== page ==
I would suggest that part of our problem is that we treat
seeking the Kingdom of God like it was finished business rather than a
relationship with a living being. For example, if we see our marriages as
completed when we say "I do", we are really missing the point, aren't we? A
marriage is an ever-changing and evolving relationship. We must constantly work
at that relationship and build upon it day by day. While we can view the Kingdom
of God as an event yet future or even a place we secured when we believed (both
of which are true), we miss the point that behind these facts is a living
relationship with the King. To seek the Kingdom is to seek the King in
day-to-day living. It is an act of transformation from the things of this world
to the things from above. If our focus is intent upon that relationship and
seeking to enhance that relationship, all of the things that the world seeks
after do not enhance our ability to improve that relationship -- rather, they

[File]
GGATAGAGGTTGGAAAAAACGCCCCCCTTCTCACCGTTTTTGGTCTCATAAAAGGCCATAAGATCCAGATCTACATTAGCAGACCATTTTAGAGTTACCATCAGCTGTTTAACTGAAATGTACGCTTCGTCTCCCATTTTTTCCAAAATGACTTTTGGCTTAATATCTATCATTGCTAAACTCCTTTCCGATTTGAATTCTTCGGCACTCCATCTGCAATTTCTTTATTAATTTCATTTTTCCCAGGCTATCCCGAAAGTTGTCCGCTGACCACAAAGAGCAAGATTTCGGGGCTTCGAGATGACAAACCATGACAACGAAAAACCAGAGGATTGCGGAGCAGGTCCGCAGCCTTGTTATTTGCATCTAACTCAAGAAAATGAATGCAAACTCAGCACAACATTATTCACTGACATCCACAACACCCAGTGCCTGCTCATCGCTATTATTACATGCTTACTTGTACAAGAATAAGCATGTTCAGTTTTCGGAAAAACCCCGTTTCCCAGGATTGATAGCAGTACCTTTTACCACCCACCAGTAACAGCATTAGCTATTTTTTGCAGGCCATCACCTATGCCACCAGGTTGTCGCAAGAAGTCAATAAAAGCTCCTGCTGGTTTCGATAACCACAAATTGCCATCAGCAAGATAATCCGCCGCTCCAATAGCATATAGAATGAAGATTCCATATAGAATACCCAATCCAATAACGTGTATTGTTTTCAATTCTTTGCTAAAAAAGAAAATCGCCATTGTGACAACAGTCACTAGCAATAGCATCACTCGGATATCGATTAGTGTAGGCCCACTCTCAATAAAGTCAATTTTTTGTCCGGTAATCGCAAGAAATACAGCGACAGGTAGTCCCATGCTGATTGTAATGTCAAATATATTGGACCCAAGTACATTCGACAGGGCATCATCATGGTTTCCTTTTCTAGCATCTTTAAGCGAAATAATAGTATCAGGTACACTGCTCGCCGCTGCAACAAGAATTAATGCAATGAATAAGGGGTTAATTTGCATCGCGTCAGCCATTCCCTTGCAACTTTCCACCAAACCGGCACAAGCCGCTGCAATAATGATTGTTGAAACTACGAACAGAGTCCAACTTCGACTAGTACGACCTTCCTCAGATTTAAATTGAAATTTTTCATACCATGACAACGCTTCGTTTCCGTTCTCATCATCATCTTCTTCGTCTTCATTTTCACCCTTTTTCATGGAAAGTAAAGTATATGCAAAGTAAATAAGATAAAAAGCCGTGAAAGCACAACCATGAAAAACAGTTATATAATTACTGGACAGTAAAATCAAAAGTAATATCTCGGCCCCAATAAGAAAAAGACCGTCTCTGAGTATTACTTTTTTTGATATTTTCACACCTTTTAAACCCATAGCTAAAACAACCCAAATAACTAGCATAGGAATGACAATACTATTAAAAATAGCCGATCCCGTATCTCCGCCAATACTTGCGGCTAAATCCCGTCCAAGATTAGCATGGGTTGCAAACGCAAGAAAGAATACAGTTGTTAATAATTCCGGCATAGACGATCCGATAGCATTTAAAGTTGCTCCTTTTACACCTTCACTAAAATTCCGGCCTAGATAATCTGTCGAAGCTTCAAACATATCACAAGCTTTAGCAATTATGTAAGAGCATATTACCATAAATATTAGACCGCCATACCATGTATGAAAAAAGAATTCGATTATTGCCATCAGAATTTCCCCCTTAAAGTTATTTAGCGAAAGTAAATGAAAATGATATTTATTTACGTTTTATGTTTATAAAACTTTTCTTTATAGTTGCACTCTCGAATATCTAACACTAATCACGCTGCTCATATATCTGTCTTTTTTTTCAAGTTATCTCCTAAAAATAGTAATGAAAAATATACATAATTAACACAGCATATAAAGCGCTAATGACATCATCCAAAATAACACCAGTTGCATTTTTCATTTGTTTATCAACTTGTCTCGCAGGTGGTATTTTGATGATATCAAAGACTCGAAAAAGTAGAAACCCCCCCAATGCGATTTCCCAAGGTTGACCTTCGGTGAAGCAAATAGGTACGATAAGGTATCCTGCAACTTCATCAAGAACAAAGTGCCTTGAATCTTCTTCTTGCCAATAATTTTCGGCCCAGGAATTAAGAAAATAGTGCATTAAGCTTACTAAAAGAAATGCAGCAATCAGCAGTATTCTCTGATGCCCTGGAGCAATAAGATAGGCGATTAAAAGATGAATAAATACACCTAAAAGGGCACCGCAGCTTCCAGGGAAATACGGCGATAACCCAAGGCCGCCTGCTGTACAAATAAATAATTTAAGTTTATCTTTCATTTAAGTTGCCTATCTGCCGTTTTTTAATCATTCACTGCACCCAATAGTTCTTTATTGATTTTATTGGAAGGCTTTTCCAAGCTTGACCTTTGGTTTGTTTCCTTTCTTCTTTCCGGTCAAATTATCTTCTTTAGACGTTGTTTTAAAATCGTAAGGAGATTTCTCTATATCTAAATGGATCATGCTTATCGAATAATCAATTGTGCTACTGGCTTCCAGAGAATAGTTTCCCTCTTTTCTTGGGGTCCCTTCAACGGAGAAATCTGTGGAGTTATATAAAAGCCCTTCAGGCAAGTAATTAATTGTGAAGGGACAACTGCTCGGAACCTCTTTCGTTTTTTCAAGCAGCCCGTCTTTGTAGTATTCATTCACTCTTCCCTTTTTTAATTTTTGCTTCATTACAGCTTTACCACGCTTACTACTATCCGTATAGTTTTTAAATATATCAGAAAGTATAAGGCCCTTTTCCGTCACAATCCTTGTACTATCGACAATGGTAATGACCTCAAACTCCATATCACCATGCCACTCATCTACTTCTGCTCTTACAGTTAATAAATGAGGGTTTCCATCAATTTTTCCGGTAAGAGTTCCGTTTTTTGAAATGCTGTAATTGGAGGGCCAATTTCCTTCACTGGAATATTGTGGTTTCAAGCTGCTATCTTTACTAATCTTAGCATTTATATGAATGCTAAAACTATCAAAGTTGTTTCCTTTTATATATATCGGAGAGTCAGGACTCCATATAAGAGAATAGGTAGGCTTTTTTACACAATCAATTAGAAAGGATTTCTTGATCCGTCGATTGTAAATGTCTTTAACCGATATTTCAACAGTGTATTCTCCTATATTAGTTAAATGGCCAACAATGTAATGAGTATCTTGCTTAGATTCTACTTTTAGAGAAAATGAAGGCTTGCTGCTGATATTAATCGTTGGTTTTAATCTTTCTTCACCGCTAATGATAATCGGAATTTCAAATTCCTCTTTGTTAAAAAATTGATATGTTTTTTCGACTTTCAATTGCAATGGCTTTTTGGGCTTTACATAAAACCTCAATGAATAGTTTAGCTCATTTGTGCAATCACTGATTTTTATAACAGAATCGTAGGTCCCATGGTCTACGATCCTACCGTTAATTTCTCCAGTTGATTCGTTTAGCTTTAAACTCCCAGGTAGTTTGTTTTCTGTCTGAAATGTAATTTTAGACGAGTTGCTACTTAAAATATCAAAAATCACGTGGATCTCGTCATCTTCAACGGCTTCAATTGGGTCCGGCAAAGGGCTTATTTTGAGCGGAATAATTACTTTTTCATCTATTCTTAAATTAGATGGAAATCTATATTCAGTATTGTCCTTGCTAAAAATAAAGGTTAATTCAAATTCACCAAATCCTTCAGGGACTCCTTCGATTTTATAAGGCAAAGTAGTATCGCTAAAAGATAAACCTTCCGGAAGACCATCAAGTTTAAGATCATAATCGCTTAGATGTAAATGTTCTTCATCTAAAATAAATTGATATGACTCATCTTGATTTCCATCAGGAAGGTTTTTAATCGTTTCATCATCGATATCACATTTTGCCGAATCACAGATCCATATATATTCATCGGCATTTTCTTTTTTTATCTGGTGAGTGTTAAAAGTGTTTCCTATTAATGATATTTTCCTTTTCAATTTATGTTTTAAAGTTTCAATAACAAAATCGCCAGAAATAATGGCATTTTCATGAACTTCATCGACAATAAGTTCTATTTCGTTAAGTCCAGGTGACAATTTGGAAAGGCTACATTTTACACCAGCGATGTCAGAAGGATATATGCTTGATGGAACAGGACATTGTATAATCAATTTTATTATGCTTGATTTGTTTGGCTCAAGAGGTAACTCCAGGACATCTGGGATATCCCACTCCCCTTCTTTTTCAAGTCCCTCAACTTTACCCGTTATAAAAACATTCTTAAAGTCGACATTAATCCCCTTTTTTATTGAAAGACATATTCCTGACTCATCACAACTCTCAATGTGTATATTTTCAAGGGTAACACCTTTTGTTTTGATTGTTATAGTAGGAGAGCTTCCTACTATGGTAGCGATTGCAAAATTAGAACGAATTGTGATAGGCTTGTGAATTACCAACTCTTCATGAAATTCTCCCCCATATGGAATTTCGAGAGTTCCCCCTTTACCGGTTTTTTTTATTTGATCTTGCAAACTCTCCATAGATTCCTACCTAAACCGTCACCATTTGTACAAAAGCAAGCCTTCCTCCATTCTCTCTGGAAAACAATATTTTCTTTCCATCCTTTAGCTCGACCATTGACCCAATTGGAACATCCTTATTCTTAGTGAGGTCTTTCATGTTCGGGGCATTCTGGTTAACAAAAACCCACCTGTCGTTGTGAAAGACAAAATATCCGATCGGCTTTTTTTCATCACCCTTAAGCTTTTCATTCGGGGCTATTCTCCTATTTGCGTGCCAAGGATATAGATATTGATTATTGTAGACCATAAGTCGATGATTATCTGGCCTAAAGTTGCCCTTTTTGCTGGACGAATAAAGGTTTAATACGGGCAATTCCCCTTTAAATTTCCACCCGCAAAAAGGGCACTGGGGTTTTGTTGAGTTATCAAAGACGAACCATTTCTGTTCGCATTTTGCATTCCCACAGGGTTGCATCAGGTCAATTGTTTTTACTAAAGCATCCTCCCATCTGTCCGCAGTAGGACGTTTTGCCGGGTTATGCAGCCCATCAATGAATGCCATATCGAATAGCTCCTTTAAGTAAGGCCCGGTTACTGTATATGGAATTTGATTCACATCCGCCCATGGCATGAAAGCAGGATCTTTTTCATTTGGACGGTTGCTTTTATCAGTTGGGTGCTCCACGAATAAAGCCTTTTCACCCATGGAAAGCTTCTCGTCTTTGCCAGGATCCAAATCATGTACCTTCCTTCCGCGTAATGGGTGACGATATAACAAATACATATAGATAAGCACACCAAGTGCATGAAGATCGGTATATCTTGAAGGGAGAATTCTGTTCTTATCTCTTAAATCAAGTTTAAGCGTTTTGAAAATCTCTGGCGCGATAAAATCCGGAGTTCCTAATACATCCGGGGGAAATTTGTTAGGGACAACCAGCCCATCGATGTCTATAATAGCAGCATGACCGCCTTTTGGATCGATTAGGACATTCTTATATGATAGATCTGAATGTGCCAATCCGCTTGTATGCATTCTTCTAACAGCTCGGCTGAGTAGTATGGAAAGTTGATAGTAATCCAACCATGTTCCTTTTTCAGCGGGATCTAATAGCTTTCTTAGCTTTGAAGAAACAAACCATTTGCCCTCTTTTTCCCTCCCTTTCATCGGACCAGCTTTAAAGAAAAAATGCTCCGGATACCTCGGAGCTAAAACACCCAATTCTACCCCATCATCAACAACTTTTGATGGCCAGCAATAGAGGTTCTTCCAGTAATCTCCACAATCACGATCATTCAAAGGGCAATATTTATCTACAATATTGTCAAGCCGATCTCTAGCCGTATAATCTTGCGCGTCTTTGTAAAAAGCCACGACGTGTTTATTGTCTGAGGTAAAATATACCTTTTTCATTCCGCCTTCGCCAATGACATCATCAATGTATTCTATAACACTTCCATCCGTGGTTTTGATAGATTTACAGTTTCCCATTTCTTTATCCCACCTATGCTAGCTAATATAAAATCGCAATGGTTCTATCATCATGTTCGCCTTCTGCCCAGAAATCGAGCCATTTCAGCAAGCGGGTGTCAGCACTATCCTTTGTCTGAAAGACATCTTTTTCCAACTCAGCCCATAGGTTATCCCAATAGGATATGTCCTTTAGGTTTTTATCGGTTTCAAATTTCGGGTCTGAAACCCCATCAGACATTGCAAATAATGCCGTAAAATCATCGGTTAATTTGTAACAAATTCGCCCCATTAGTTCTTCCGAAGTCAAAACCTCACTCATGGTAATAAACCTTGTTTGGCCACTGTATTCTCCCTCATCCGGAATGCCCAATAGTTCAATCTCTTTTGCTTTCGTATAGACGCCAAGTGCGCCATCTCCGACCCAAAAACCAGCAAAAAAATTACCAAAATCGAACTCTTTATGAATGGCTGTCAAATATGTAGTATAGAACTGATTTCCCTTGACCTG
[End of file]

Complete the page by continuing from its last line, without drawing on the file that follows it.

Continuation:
detract from it. Hence, if we sincerely seek for the Kingdom of God, we become
content by virtue of things that cannot be bought at a store. We find that the
greater the relationship with the King, the greater our contentment regardless
of other circumstances.
The ultimate irony is we fret so much about those who we
perceive as in control of our contentment. The government takes too much of our
precious money. Our boss didn't give us that well-deserved promotion. Our
children don't appreciate us enough. We fret and fume because if "they" would
just do the right thing, we could be content. It is ironic because the only
person that stands in the way of our contentment is the one that we view when we
look into the mirror. The only "they" that stands in our way is, in fact,